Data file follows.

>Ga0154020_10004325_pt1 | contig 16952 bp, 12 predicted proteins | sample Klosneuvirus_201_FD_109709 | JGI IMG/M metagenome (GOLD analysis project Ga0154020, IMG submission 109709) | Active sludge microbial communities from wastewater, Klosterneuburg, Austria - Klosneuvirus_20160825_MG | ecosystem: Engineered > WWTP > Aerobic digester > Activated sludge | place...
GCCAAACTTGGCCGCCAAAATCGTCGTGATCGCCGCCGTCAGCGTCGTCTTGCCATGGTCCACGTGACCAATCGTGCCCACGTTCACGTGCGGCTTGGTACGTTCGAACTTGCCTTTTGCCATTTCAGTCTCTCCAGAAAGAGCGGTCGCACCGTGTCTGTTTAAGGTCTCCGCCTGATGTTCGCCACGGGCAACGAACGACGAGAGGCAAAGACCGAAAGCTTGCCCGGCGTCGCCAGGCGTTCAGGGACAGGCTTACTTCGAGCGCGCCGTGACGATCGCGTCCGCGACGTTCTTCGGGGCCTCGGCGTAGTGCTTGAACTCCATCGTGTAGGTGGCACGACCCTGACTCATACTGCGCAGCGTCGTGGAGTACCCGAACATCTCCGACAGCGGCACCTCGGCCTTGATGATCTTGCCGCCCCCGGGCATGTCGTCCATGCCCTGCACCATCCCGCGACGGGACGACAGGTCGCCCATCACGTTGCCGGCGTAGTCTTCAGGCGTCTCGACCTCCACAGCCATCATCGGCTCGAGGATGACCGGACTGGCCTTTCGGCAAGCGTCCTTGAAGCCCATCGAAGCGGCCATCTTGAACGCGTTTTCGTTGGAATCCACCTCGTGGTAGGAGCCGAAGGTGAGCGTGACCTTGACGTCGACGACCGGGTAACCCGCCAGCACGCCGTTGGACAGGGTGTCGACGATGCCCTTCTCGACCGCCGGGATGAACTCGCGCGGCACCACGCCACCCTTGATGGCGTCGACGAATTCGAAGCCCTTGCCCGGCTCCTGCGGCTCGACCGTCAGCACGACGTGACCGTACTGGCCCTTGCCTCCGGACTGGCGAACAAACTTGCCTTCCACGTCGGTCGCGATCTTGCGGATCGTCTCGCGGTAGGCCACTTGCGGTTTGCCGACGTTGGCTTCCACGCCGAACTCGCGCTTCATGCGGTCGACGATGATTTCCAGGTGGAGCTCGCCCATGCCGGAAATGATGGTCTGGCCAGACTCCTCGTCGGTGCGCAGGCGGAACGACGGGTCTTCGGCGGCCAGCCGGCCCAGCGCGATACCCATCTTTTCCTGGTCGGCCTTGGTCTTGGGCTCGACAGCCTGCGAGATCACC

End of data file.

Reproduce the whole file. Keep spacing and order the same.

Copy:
>Ga0154020_10004325_pt1 | contig 16952 bp, 12 predicted proteins | sample Klosneuvirus_201_FD_109709 | JGI IMG/M metagenome (GOLD analysis project Ga0154020, IMG submission 109709) | Active sludge microbial communities from wastewater, Klosterneuburg, Austria - Klosneuvirus_20160825_MG | ecosystem: Engineered > WWTP > Aerobic digester > Activated sludge | place...
GCCAAACTTGGCCGCCAAAATCGTCGTGATCGCCGCCGTCAGCGTCGTCTTGCCATGGTCCACGTGACCAATCGTGCCCACGTTCACGTGCGGCTTGGTACGTTCGAACTTGCCTTTTGCCATTTCAGTCTCTCCAGAAAGAGCGGTCGCACCGTGTCTGTTTAAGGTCTCCGCCTGATGTTCGCCACGGGCAACGAACGACGAGAGGCAAAGACCGAAAGCTTGCCCGGCGTCGCCAGGCGTTCAGGGACAGGCTTACTTCGAGCGCGCCGTGACGATCGCGTCCGCGACGTTCTTCGGGGCCTCGGCGTAGTGCTTGAACTCCATCGTGTAGGTGGCACGACCCTGACTCATACTGCGCAGCGTCGTGGAGTACCCGAACATCTCCGACAGCGGCACCTCGGCCTTGATGATCTTGCCGCCCCCGGGCATGTCGTCCATGCCCTGCACCATCCCGCGACGGGACGACAGGTCGCCCATCACGTTGCCGGCGTAGTCTTCAGGCGTCTCGACCTCCACAGCCATCATCGGCTCGAGGATGACCGGACTGGCCTTTCGGCAAGCGTCCTTGAAGCCCATCGAAGCGGCCATCTTGAACGCGTTTTCGTTGGAATCCACCTCGTGGTAGGAGCCGAAGGTGAGCGTGACCTTGACGTCGACGACCGGGTAACCCGCCAGCACGCCGTTGGACAGGGTGTCGACGATGCCCTTCTCGACCGCCGGGATGAACTCGCGCGGCACCACGCCACCCTTGATGGCGTCGACGAATTCGAAGCCCTTGCCCGGCTCCTGCGGCTCGACCGTCAGCACGACGTGACCGTACTGGCCCTTGCCTCCGGACTGGCGAACAAACTTGCCTTCCACGTCGGTCGCGATCTTGCGGATCGTCTCGCGGTAGGCCACTTGCGGTTTGCCGACGTTGGCTTCCACGCCGAACTCGCGCTTCATGCGGTCGACGATGATTTCCAGGTGGAGCTCGCCCATGCCGGAAATGATGGTCTGGCCAGACTCCTCGTCGGTGCGCAGGCGGAACGACGGGTCTTCGGCGGCCAGCCGGCCCAGCGCGATACCCATCTTTTCCTGGTCGGCCTTGGTCTTGGGCTCGACAGCCTGCGAGATCACC